A jailed UK far-right activist has gained some big-name US supporters

Tommy Robinson at a protest in London in 2017 after a terror attack in the UK capital.

London (CNN)Until he was jailed for breaking the strict rules that govern the reporting of British court cases earlier this year, Tommy Robinson was among the most marginal of British political figures, little known outside the far-right circles in which he has moved for the past 10 years or so.

But when Donald Trump's former chief strategist Steve Bannon appeared on a radio show hosted by his populist fellow traveler Nigel Farage at the time of the US President's controversial visit to the UK earlier this month, he talked of Robinson as something of a cause célèbre.
"I don't think he's a bad guy. I think he's a solid guy and I think he's got to be released from prison," Bannon told Farage. In a furious off-air exchange after the show had ended, Bannon went further. "Tommy Robinson is the f***ing backbone of this country. You lose guys like Tommy Robinson, you're not going to have a country," he said, according to audio leaked to Buzzfeed.
    It was a ringing endorsement from a leading figure in the US alt-right for someone who has so far largely failed to break out of fringe politics in the UK. Robinson, whose real name is Stephen Yaxley-Lennon, founded the English Defence League in 2009, a group that described itself as "the forefront of the counter-jihad." He left the EDL in 2013 but continued as a far-right activist, attacking the influence of Islamic extremism and arguing against Muslim immigration. He has been convicted of assault, and served jail terms for fraud and an attempt to enter the US on a false passport.
      Steve Bannon appeared on Nigel Farage's show on LBC radio in London.
      Bannon did not mention any of this on Farage's radio show. Instead, he concerned himself with Robinson's involvement in a trial of four Pakistani men accused of sexual offenses against white girls in northern England. In May, Robinson pleaded guilty to contempt of court for a Facebook Live webcast he conducted while the trial was taking place, in which he filmed defendants as they arrived in court and discussed the trial. His actions breached tight restrictions intended to prevent British trials being prejudiced, and he was jailed for 13 months.

      US official raises Robinson case

      But while Bannon may have been the most prominent US figure to take up Robinson's cause, he was not the first. CNN has confirmed that, in June, a US State Department official, Sam Brownback, raised Robinson's case in a meeting with the British ambassador in Washington, Kim Darroch. Brownback, a former Republican governor of Kansas, was at the embassy in his role as US ambassador at large for international religious freedom.
        British officials do not deny that a meeting about issues of religious freedom took place, and that Robinson's case was raised.
        What was said at the meeting is a matter of some dispute. A Reuters report on July 13, quoting two sources in the pro-Robinson camp, suggested the Trump administration might publicly criticize Britain's handling of the case if Robinson was not treated more sympathetically.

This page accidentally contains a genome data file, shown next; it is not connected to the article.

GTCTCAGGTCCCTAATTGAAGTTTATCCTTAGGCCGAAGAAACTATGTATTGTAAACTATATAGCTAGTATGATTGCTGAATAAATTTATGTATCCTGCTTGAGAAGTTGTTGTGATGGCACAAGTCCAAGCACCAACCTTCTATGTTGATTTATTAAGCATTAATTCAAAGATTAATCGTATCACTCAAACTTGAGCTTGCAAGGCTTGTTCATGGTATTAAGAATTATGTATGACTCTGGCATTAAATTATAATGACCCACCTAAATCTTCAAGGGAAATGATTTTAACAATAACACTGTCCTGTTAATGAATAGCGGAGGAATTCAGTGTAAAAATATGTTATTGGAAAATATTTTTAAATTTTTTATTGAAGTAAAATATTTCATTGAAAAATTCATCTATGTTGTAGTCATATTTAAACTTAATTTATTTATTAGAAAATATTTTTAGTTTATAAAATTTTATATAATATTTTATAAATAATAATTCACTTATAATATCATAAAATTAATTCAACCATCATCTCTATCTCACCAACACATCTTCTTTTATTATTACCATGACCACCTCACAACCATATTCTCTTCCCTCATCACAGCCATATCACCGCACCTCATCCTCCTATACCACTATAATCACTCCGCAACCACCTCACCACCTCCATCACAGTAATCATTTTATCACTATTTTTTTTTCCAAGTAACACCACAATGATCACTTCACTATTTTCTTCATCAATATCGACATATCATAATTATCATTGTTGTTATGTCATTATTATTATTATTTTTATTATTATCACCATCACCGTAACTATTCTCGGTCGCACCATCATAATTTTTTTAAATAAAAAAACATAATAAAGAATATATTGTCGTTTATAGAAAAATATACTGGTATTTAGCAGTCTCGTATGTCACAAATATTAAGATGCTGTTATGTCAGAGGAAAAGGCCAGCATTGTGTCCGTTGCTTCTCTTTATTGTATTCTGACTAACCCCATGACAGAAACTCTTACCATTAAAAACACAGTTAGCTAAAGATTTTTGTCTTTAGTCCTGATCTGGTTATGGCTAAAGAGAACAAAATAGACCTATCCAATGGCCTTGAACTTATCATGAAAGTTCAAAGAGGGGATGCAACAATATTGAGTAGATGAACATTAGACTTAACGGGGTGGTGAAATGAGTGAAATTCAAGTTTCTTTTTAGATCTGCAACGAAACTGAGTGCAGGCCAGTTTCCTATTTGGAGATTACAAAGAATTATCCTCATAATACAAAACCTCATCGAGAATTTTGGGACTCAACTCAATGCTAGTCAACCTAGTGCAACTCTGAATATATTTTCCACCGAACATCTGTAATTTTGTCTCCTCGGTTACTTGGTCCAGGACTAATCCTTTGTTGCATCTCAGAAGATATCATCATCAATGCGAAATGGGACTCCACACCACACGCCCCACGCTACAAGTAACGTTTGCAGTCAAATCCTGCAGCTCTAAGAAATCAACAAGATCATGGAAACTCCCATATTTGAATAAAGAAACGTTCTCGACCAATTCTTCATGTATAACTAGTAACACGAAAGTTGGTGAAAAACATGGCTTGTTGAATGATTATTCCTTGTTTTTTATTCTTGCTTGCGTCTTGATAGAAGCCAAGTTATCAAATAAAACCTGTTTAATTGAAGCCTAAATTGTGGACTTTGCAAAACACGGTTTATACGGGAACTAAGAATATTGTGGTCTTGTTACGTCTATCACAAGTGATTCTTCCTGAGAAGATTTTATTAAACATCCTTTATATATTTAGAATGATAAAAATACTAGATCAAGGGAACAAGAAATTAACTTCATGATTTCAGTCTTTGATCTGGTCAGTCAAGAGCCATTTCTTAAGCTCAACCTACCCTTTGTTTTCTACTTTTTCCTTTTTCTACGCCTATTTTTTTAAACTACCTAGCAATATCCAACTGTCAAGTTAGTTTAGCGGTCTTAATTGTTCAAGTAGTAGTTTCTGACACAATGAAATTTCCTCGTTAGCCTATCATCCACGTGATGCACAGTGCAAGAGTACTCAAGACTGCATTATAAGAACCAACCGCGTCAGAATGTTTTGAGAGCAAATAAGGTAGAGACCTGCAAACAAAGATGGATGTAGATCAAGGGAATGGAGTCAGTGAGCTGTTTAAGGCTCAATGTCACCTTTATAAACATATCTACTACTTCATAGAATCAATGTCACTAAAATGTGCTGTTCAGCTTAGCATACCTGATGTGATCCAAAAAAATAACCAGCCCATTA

An official at the British Embassy would only say: "The characterization of the details of the conversation is not accurate."
        The US State Department also disputed how the meeting was described. "We refute as completely false the reports which wrongly assert that Ambassador Brownback urged the UK government to act on this issue or threatened repercussions in any way."
        Brownback's office referred CNN to the State Department.
        Sam Brownback, ambassador at large for international religious freedom, speaking in May 2018.
        Neither side would say why Brownback, who was narrowly confirmed in January only on the tie-breaking vote of Vice President Mike Pence, had even raised the issue. Robinson is not an American citizen and, although he is appealing the length of his sentence, does not claim to have been wrongly imprisoned.
        British officials seemed surprised that Brownback had heard about Robinson in the first place.
        An ally of Robinson, Raheem Kassam, told CNN he had briefed Brownback about the case. Kassam, who was London editor for the right-wing news website Breitbart when Bannon was its executive chairman, said it was discussed only briefly at the embassy meeting. "Brownback just said to keep an eye on it because many people were upset about it," Kassam said.

        Robinson case attracts US attention

        By that time, Robinson's cause had already begun to gain traction in the US. After he was sentenced in May, Robinson's supporters began mobilizing a social-media campaign under the #FreeTommy banner, arguing that -- despite his guilty plea -- he was unfairly jailed and his freedom of speech curtailed. The campaign drew the backing of the son of the US President, Donald Trump Jr, who tweeted on May 27: "Reason